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Q&A With Sum 41

Chances are, it’s been a few years since Sum 41 popped up on your radar. The four piece haven’t released a full-length since 2007, and few albums since 2001′s runaway success All Killer No Filler have managed to spawn catchy, radio-friendly rock hits like “In Too Deep” and “Fat Lip.” Or maybe you have been hearing Sum 41 and you just didn’t realize it—the once bratty pop punks have consistently developed a heavier and more mature sound that doesn’t sound much like their earlier work.

Either way, the Canadian rockers are back in action this spring. They have a new album, Screaming Bloody Murder, and a new outlook on what’s important to them. OurStage caught up with bassist Jason “Cone” McCaslin to talk about the evolution of the band, the struggles of putting together the new album and how Sum 41 doesn’t count on radio for their success.

OS: First, to clear up a mystery: why does everyone call you “Cone”?

CM: Umm, I mean it’s just one of those nicknames that I got in high school when I was fifteen or sixteen, something like that. It’s actually kind of a really stupid story, but I used to eat a lot of ice cream all the time. And so Deryck and all those guys—before I was even in Sum 41— they just started calling me Cone. And so when I joined Sum 41, they just kept on calling me Cone. Just one of those stupid high school things, really.

OS: Screaming Bloody Murder was originally supposed to be released in 2009, and you were only planning to release a few songs on an EP. What happened to change that?

CM: I guess the original idea was, Deryck had four or five songs written so I’d fly down to LA and we’d just kind of do these four or five songs that he had. We started talking about, “You know, maybe we should release an EP.” And then once they were recorded—and we kind of almost did fully record the EP except for mixing, really—we just decided that we liked the songs a lot. We started thinking about how EPs don’t really… they kind of go unnoticed. It’s just kind of a waste of time to do as an EP. So we decided that we really liked the songs and we didn’t want the songs to go unnoticed, and Deryck was writing a lot. It was like, “You know what? Let’s just wait and as you write some songs we’ll all fly down to LA and just record them as you have them.” That’s basically it.

OS: You guys had to pay for some of the cost of this album out of pocket—how did it get to that point?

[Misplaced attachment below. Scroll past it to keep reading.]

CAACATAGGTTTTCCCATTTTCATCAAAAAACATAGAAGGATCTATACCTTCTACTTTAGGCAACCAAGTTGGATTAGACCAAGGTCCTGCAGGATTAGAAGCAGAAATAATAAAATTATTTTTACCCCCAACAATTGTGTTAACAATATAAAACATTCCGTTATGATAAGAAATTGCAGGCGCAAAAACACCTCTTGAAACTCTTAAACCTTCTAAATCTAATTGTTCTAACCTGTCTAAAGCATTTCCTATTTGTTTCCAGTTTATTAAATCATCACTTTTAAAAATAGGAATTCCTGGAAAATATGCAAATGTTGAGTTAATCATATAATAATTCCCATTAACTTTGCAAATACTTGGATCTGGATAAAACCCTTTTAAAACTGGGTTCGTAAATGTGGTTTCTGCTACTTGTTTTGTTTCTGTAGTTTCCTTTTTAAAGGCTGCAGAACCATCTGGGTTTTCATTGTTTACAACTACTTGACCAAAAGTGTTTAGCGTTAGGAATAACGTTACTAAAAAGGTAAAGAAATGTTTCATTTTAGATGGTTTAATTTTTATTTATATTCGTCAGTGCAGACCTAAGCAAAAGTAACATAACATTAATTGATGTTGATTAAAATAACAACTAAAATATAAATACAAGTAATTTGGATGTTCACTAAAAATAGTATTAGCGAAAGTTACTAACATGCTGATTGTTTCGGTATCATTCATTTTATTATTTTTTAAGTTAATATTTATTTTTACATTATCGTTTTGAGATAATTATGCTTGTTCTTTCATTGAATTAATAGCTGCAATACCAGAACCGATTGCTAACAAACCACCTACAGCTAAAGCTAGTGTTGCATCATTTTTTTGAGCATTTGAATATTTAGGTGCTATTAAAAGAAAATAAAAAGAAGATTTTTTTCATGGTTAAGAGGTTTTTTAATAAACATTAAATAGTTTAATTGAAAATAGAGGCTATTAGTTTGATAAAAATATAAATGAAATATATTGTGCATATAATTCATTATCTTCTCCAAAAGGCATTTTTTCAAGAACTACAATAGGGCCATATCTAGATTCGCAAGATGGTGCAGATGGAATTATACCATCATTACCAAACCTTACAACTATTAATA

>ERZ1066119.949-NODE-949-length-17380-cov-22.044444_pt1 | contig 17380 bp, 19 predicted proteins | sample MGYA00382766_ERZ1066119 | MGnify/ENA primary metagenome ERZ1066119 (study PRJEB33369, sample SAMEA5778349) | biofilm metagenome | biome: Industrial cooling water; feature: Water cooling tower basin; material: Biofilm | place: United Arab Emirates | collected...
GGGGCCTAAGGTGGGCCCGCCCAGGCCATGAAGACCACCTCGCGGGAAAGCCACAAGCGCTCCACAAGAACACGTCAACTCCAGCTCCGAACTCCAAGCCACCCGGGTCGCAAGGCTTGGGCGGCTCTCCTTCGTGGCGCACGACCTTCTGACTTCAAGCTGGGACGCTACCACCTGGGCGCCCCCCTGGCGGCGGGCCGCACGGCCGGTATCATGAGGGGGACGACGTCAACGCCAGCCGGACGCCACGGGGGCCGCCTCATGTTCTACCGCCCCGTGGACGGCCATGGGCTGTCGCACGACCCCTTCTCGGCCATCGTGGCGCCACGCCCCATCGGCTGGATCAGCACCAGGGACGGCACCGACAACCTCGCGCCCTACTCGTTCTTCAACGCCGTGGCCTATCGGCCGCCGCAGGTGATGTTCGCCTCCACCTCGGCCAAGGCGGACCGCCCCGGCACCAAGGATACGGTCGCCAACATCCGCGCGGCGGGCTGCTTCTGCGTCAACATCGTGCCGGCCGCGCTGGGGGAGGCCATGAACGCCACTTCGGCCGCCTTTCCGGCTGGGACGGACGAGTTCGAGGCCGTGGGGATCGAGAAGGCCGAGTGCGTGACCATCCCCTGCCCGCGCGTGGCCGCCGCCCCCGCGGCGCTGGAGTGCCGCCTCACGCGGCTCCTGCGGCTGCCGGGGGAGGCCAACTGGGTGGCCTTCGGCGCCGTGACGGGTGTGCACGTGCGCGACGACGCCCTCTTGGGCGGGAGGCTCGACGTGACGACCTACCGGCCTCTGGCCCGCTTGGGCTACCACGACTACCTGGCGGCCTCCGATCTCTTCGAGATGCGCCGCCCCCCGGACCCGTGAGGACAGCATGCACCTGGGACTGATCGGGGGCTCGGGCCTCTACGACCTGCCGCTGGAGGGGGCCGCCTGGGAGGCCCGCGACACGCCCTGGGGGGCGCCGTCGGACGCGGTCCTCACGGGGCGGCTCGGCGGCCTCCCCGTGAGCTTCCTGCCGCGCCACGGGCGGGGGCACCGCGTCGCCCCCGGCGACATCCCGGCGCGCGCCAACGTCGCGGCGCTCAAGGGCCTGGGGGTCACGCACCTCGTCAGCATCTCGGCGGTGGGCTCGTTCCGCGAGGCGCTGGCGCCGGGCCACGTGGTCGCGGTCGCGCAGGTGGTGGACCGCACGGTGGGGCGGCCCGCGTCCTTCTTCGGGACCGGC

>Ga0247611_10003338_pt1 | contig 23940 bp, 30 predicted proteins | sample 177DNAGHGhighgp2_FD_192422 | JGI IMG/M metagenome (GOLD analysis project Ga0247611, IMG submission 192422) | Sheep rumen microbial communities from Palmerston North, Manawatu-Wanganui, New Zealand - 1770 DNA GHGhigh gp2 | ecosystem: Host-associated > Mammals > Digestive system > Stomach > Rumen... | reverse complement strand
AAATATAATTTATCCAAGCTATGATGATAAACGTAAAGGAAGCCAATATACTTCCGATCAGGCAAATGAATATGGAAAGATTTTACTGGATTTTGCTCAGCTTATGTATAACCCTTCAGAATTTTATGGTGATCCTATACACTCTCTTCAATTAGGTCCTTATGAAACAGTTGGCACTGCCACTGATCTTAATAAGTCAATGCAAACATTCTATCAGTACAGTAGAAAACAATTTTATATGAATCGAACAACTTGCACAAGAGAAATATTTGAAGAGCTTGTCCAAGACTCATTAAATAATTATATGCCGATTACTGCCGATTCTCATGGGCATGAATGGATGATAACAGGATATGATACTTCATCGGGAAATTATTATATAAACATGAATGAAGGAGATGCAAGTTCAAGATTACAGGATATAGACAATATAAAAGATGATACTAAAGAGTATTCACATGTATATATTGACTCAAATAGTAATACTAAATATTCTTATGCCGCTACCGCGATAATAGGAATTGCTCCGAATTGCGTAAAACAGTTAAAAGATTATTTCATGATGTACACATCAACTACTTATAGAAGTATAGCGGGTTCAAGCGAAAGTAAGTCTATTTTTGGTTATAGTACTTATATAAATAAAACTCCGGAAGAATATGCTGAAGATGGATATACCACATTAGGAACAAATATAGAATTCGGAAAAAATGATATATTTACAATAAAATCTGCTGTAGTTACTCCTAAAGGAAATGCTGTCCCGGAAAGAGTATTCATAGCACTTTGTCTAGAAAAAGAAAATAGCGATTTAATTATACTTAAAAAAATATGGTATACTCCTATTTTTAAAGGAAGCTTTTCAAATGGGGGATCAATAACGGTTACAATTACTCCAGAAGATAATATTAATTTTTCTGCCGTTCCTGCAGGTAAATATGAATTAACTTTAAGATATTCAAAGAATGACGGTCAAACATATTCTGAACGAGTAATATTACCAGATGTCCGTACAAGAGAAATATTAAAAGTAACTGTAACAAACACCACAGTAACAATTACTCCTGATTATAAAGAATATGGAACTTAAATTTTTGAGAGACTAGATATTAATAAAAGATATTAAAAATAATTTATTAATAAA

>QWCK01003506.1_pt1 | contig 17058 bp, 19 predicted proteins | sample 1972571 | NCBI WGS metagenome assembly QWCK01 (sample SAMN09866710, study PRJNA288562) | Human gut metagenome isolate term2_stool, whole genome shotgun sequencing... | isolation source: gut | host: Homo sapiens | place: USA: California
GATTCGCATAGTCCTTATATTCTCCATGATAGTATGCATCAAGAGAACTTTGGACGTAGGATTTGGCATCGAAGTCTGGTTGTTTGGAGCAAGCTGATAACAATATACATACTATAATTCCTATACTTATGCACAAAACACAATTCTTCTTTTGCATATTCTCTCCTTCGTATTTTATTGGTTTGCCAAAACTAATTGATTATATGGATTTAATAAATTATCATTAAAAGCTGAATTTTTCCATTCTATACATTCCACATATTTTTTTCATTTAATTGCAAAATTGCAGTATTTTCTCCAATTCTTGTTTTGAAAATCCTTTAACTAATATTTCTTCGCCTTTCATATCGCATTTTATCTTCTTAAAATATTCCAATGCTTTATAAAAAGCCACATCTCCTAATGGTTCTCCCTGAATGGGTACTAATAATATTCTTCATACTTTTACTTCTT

CM: I guess we went over budget. I’m not really sure. We recorded the album, and then once it was kind of done we listened to it and we all decided we didn’t feel like it was complete. There was something missing about it. And Deryck was still writing songs, he was kind of writing songs all through the process of recording. He had these two songs, which are “Time for You to Go” and “Maybe You Don’t Want to Know,” and he said, “Yeah, I’ve got these two new songs. I think this could be the piece of the album that we’re missing.” So we went to the label and said, “We’ve got two more songs we want to record.” And to them, we were kind of done. They gave us all the money to record, and to them the album was done. So when we said there was two more songs we wanted to record, they said, “No. We’re not gonna pay for this.” And we just liked the two songs a lot, and we wanted them on the album, so we just said, “Okay fuck it. We’ll just pay for it then.”

OS: Deryck has given a few interviews regarding the new album where he seems to have a very “fuck what everyone thinks” attitude about whether or not people like the material. Do you feel the same way?

CM: No, I don’t know if it’s… we’ve talked about this many times, and when we talk about it as a band it’s not like we’re all, “Fuck everyone, we hate everyone.” We’re not bitter and jaded, we just feel like we have a real connection with our fans and we have a really strong fan base. So basically by saying that, we’re not really saying “Fuck you, fuck you.” We’re just saying if radio doesn’t play it, or if video channels don’t pick up our video, then it’s not the end of the world to us. Where ten years ago it was like, we were always told we had to be on the radio. Now it’s like yeah, it would be cool. We’d love to be on the radio. If our song gets played on the radio, we’re happy. We’re excited. But if it doesn’t happen we’re not pissed off and bummed out. We’re just like, “Okay, well fuck it.” We have a strong fan base, and people are still coming to our shows. We have a lot of fans around the world, and we still tour around the world playing really good shows…

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